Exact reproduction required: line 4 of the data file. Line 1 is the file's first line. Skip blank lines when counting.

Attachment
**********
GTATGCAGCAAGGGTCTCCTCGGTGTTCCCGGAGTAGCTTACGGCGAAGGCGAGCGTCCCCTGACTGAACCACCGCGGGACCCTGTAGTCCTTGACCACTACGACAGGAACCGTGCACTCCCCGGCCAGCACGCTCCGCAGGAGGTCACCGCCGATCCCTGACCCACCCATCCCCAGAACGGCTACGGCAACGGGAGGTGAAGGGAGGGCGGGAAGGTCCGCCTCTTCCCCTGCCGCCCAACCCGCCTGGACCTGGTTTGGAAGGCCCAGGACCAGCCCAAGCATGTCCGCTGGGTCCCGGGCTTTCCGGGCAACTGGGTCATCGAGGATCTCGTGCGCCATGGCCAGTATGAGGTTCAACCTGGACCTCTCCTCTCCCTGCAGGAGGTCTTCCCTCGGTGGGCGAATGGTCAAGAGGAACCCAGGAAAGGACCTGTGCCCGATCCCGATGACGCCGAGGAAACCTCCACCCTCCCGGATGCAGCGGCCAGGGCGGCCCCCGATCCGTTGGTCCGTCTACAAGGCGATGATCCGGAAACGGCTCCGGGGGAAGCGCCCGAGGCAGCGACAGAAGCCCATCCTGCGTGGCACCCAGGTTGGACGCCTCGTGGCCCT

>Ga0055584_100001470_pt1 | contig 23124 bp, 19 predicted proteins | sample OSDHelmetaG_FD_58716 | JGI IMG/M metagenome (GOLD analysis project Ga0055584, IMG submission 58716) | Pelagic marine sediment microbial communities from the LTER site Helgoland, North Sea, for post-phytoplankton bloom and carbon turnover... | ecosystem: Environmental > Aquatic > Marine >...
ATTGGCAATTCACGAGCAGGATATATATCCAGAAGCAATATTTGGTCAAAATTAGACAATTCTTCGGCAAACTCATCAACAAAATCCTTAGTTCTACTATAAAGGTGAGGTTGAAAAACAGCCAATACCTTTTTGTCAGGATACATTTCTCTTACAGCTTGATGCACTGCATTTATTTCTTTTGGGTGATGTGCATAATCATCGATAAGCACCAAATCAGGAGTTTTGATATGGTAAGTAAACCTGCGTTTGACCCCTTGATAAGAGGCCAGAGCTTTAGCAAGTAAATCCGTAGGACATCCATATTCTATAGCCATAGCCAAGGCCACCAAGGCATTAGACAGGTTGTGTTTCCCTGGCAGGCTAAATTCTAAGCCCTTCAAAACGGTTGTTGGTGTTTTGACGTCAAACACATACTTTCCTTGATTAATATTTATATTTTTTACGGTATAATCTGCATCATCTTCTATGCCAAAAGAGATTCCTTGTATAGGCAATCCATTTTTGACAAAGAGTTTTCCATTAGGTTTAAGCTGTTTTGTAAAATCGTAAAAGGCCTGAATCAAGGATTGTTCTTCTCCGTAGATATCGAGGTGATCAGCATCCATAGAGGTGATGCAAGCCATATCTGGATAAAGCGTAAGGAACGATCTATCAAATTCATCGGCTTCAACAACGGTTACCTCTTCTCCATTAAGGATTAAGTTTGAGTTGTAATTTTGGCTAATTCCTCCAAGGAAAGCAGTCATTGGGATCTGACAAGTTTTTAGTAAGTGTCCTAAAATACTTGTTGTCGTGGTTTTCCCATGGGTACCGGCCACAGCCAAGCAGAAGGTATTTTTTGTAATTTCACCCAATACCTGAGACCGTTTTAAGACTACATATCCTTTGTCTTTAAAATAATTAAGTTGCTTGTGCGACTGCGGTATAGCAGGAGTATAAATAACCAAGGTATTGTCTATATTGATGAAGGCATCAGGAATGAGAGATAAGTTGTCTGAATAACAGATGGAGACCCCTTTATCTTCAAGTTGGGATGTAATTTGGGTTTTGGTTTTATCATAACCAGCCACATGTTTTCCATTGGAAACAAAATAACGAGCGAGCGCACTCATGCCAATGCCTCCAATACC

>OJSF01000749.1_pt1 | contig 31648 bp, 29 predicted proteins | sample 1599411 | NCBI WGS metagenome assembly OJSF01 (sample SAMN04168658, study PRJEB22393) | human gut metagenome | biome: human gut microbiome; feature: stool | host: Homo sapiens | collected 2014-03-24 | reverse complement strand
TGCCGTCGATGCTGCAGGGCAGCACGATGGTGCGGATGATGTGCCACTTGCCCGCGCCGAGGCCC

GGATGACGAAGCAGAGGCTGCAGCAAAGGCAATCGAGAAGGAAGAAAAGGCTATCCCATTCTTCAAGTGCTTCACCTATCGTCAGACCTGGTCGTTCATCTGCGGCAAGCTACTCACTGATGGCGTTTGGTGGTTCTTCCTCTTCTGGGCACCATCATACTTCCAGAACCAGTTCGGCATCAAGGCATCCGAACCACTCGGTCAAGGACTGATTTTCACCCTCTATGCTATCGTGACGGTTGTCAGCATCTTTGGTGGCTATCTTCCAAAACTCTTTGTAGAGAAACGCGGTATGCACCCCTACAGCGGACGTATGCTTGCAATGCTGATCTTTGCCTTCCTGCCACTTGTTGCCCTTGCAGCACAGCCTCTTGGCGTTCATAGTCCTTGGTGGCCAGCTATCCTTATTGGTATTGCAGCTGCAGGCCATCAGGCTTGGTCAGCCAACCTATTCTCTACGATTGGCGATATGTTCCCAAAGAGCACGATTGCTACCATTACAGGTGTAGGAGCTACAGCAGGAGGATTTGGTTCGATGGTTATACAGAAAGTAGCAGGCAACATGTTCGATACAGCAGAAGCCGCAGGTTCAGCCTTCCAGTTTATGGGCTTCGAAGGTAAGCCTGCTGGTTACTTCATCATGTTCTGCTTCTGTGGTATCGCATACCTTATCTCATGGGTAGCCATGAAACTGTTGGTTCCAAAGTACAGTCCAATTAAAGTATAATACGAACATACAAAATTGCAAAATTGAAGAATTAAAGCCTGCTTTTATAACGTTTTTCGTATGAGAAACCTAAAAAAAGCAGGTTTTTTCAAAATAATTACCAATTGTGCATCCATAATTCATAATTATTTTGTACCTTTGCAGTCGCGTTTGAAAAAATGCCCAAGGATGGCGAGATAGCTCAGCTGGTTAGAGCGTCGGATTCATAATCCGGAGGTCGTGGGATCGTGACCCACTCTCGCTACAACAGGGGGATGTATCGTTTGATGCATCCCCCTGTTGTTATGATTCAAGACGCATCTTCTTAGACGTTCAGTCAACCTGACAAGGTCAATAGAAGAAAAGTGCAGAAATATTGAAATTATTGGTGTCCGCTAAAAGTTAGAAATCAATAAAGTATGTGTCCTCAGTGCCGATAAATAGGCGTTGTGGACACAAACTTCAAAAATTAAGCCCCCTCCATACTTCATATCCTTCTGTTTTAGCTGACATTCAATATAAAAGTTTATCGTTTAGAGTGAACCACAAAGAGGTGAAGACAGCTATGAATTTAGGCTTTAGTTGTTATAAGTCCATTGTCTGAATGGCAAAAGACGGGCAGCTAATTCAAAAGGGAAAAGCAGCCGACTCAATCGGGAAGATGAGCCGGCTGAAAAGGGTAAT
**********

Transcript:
>OJSF01000749.1_pt1 | contig 31648 bp, 29 predicted proteins | sample 1599411 | NCBI WGS metagenome assembly OJSF01 (sample SAMN04168658, study PRJEB22393) | human gut metagenome | biome: human gut microbiome; feature: stool | host: Homo sapiens | collected 2014-03-24 | reverse complement strand